# Sum of cholesky factors vs sum of covariance

Stan beginner here, trying to understand why two models attempting to solve the same problem give different results. Thanks to everyone for their patience and generosity of time!

The problem: Suppose I have two independent, bivariate-normal distributed random variables whose means and covariance matrices I want to estimate. I have observations of just the first (base) variable, and I have observations of the first (base) + second (condition) variable (sum), but I do not have any observations of the second variable alone.

The model that works estimates the covariance of the first (base) variable and the covariance of the sum of the variables separately, then computes the covariance of the unobserved second (cond) variable as a generated quantity. The full code is at the bottom of this post; here is the relevant portion (unsure if I need a Jacobian in the generated quantities):

model {
...
for (i in 1:N) {
if (cond[i]) // y is observation of base + cond variables
y[i] ~ multi_normal_cholesky(beta_sum, L_Sigma_sum);
else // y is observation of base variable only
y[i] ~ multi_normal_cholesky(beta_base, L_Sigma_base);
}
}
generated quantities {
// Convert cholesky factors back to correlation and variance-covariance.
matrix[J, J] Omega_base = multiply_lower_tri_self_transpose(L_corr_base);
matrix[J, J] Omega_sum = multiply_lower_tri_self_transpose(L_corr_sum);
matrix[J, J] Sigma_base = quad_form_diag(Omega_base, sigma_base);
matrix[J, J] Sigma_sum = quad_form_diag(Omega_sum, sigma_sum);

// Infer correlation matrix of unobserved, condition-only variable.
matrix[J, J] Sigma_cond = Sigma_sum - Sigma_base;
matrix[J, J] Omega_cond = cov2cor(Sigma_cond);
}


I thought, this is Stan and we are Bayesians, so why not try and model the covariance of the 2nd variable directly? This seems to underestimate the covariance/correlation of the 2nd variable, yielding 0.06 instead of 0.20 (the simulated value). I’m happy the first model (above) works, but it bothers me that the model below does not. It makes me think I do not understand something important about Stan, or maybe just am bad at thinking in terms of Cholesky parameterization for covariance.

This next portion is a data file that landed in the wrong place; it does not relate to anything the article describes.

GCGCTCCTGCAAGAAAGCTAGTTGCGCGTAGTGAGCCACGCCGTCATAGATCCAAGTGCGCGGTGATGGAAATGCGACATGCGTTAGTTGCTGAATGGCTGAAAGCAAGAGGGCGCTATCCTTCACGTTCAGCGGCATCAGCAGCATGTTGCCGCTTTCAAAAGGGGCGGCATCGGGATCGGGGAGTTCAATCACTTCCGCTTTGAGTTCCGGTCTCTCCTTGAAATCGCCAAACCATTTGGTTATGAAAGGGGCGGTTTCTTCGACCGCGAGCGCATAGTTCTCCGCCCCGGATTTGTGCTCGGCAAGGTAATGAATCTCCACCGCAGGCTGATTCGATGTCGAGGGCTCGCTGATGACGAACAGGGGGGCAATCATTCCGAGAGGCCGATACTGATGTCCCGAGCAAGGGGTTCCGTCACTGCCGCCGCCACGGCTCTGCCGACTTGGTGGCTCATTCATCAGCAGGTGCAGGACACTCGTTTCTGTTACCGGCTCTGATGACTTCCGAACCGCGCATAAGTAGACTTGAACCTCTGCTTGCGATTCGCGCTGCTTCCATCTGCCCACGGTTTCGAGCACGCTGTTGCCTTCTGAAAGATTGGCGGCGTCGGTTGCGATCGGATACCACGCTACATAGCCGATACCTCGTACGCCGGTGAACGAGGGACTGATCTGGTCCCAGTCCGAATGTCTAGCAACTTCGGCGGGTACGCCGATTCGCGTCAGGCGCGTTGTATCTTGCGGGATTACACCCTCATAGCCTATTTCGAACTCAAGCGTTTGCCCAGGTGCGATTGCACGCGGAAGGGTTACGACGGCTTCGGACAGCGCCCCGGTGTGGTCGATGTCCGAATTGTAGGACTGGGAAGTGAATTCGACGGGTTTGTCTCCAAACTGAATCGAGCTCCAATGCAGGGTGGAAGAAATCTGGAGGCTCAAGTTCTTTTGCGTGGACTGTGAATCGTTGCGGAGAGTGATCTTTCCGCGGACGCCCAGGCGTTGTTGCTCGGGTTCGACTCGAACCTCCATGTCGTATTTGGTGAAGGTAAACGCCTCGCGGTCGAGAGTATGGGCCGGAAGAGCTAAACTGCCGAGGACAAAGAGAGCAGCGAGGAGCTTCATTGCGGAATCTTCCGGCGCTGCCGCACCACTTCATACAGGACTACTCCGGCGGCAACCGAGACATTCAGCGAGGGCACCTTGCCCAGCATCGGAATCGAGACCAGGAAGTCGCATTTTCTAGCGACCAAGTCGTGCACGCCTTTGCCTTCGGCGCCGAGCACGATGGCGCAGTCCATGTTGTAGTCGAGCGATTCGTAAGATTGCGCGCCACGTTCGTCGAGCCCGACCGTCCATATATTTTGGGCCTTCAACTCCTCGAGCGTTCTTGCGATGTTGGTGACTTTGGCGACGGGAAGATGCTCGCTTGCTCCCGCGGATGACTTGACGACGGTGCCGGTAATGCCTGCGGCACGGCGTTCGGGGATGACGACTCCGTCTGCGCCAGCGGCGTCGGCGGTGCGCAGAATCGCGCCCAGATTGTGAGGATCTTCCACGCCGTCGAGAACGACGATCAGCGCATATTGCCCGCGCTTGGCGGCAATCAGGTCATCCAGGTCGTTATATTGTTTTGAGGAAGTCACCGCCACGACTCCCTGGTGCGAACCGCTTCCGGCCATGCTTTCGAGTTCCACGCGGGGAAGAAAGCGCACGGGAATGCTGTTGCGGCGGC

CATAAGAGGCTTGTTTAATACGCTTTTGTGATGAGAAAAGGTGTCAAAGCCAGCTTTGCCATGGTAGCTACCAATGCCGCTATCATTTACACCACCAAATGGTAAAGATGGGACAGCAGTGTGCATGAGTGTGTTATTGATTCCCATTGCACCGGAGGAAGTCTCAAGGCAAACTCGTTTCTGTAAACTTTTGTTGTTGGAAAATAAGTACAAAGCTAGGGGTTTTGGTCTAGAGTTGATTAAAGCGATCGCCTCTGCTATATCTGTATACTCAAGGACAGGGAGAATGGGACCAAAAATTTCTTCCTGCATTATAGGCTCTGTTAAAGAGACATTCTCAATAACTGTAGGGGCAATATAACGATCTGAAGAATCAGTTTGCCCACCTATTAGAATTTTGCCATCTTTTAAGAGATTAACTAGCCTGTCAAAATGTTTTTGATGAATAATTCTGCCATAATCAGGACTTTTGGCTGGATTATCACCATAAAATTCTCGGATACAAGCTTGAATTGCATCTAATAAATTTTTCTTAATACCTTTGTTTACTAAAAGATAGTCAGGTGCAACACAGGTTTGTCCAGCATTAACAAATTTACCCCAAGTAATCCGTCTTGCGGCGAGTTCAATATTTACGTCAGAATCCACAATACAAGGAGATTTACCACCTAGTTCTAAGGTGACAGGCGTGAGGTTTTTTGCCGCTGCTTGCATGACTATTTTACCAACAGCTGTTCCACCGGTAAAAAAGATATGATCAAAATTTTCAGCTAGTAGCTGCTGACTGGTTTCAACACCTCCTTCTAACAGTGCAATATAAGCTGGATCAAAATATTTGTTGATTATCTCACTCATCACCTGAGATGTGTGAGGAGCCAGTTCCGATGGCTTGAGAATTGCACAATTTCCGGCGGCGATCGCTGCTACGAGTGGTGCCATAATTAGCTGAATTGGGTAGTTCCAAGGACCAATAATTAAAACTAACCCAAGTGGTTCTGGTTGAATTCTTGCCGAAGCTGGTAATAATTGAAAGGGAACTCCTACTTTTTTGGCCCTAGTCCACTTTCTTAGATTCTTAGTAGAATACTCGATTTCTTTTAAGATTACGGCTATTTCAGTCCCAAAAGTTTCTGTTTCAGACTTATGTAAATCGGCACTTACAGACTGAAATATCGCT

model {
...
for (i in 1:N) {
if (cond[i])
// Is this wrong?
y[i] ~ multi_normal_cholesky(beta + beta_cond, L_Sigma + L_Sigma_cond);
else
y[i] ~ multi_normal_cholesky(beta, L_Sigma);
}
}


First model (2.4 KB)
Second model (1.3 KB)
R script to generate data (972 Bytes)

Have you tried using multi_normal instead of the cholesky version? The sum of cholesky factors is not the cholesky factor of the sum e.g \sqrt{2} + \sqrt{2} \ne \sqrt{4}.

No. Only when you apply sampling statements with nonlinear transformations e.g. log(x) ~ normal(0, 1). I think stan will warn you if you do something that it thinks might require a Jacobian transform.

1 Like

Thanks @RJTK, that was exactly my problem. I didn’t even stop to think that the Cholesky factored covariance matrix is basically the square root of the variance-covariance matrix! Parameterizing on covariance fixes the problem, although you then lose the efficiency of the Cholesky parameterization:

parameters {
corr_matrix[J] Omega;
corr_matrix[J] Omega_cond;
vector<lower=0>[J] sigma;
vector<lower=0>[J] sigma_cond;
...
}
model {
sigma ~ cauchy(0, 5);
sigma_cond ~ cauchy(0, 5);
Omega ~ lkj_corr(1);
Omega_cond ~ lkj_corr(1);
...
for (i in 1:N) {
y[i] ~ multi_normal(beta + cond[i] * beta_cond, Sigma + cond[i] * Sigma_cond);
}
}


It is possible to continue using the Cholesky parameterization with the code below, but you lose most of the efficiency gain. I am not sure if there is a more efficient way to sum the Cholesky factors…

functions {
matrix sum_chol_factors(matrix chol1, matrix chol2) {
// Re-factoring the covariance matrix doesn't seem efficient...
return cholesky_decompose(chol1 * chol1' + chol2 * chol2');
}
}
...
model {
...
for (i in 1:N) {
if (cond[i])
y[i] ~ multi_normal_cholesky(
beta + beta_cond,